Hypochromic Microcytic Anaemia
Shown above is an image of hypochromic microcytic anaemia. This patient had iron deficiency anaemia. Microcytosis is presence of small erythrocytes and hypochromia presence of erythrocytes that are poorly haemoglobinized. The nucleus of a small lymphocyte, the cell in the centre of the image, is a good guide to the size of erythrocytes on a peripheral smear. The nucleus has a diameter of 8.5 µm and a normal erythrocyte a diameter of 7.5 µm. The erythrocytes in in the image are substantially smaller than the lymphocyte nucleus. Erythrocytes have a central pale staining area which occupies about one third of erythrocyte diameter. As the cells get less haemoglobinized the central pale staining area increases. Many of the erythrocytes in the image above have a pale staining area occupies all but a thin rim at the periphery. In others, the pale staining area is increased. The erythrocyte sizes vary. Anisocytosis, increased variation in erythrocyte size, a feature of iron deficiency anemia, is evident in the image.
The investigation to diagnose iron deficiency include:
- Haemoglobin and red cell parameters
- Bone marrow iron staining
- Serum Iron, total iron binding capacity and transferrin saturation
- Serum ferritin
- Zinc Protoporphyrin
- Soluble transferrin receptor
Haemoglobin and Red cell Parameters
Patients undergo evaluation for iron deficiency because they are anaemic. Latent iron deficiency is characterized by a progressive decrease in bone marrow iron stores in patients who have yet not developed symptoms. These patients are asymptomatic and latent iron deficiency is not a clinical problem. Iron deficiency causes microcytic hypochromic anaemia. There are no reliable test to differentiate iron deficiency from other causes of microcytic hypochromic anaermia. The red cell indices that have been proposed to be useful include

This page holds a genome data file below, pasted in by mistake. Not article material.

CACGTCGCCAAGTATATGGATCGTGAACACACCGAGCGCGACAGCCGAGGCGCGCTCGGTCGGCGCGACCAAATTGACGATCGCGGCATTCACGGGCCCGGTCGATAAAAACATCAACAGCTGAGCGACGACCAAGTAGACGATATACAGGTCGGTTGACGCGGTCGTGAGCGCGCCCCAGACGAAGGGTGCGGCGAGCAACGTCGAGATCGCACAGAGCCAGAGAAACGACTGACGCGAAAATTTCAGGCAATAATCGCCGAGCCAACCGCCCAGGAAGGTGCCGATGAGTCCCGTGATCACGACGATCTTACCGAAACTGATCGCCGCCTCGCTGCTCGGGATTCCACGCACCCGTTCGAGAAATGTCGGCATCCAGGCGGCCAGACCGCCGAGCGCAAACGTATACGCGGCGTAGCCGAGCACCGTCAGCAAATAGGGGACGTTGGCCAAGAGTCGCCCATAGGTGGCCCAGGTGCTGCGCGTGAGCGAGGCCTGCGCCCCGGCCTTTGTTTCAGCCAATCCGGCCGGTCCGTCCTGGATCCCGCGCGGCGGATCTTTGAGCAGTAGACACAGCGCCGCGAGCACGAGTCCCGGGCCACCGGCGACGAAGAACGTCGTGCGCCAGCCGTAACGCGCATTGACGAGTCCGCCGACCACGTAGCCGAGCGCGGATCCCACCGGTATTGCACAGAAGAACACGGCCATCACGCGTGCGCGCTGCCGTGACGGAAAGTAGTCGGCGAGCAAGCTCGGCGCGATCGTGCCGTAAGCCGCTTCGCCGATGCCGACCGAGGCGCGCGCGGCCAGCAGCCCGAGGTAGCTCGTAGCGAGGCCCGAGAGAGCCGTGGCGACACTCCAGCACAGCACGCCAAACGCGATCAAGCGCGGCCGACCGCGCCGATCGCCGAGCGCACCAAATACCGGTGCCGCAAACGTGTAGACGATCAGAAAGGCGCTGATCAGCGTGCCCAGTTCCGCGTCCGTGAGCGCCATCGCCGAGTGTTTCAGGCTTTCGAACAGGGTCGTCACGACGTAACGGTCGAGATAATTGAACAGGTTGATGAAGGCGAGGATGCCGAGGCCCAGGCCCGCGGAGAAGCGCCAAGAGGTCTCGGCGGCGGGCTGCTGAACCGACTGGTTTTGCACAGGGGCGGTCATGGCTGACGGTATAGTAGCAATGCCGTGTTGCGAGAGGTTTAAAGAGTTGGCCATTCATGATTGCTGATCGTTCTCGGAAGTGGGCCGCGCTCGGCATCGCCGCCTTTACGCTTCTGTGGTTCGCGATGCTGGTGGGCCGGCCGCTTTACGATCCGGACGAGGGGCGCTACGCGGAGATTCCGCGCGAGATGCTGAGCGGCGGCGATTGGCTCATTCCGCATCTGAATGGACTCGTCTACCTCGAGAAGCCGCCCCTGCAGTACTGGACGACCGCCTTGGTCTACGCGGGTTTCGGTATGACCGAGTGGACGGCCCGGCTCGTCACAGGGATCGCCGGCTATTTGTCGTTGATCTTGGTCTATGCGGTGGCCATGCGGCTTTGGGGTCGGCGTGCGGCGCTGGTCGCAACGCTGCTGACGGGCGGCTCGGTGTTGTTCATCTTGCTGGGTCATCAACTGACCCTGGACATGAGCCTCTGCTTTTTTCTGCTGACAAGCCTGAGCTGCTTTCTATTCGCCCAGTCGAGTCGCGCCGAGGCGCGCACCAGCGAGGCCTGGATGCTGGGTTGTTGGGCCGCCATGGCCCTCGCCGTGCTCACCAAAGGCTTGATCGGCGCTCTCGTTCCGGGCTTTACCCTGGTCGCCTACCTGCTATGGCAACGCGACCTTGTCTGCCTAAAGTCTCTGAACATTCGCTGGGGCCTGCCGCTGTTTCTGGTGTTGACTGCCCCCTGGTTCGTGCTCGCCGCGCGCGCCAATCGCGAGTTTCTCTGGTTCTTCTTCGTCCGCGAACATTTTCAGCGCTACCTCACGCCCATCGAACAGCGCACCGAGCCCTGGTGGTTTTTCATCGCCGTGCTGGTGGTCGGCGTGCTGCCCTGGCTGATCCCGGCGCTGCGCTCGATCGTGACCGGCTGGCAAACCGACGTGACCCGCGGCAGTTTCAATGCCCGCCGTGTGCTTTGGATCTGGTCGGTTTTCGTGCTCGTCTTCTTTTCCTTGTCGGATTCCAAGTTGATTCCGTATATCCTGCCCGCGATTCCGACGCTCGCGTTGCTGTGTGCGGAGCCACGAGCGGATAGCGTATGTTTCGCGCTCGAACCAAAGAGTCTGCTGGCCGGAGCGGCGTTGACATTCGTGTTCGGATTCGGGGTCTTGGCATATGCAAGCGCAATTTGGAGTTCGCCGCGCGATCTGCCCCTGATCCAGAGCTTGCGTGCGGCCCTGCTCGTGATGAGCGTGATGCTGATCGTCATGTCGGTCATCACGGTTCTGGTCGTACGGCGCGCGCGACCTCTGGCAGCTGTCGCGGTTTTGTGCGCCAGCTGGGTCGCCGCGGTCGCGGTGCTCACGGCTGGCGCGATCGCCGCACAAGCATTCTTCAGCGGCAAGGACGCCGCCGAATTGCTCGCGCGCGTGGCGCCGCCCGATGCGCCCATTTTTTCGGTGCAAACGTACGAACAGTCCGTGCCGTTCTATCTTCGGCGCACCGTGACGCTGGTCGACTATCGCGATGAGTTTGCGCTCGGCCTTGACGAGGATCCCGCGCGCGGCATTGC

- Red cell distribution width (RDW): RDW is a measure of anisocytosis. Iron deficiency anaemia shows more anisocytosis than β-thalassaemia and is associated with a higher RDW. The promise held out by RDW to differentiate iron deficiency and thalassaemia has not fulfilled.
- Reticulocyte haemoglobn content: Changes in erythropoiesis are reflected earliest in the reticulocyte. Reticulocytes form a small fraction of erythrocytes. Change in reticulocyte indices do not change erythrocyte indices. Some automated counters are able to measure reticulocyte indices. Reticulocyte haemoglobin content falls with iron deficiency anaemia but the finding is not specific. It has been found to asses iron deficiency in patient of chronic renal failure being treated with erythropoietin accurately. It has not been found to be useful in diagnosing iron deficiency in patients with thalassaemia.
Bone Marrow Iron Staining
Bone marrow is stained for iron content by the Prussian blue reaction and graded in a semiquantative method. Bone marrow iron is the gold standard for diagnosis of iron deficiency. The test is invasive and suffers from an inter-observer variation. Bone marrow iron staining is resorted to only when diagnosis can not be reached by other methods.
Serum iron, total iron binding capacity and transferrin saturation
Iron deficiency is diagnosed by a transferrin saturation of less than 16%. The serum iron is low and the total iron binding capacity is usually increased. Patients with low total iron binding capacity have anaemia of chronic disease if the transferrin saturation is ≥16% or iron deficiency along with anaemia of chronic disease if the transferrin saturation is <16%.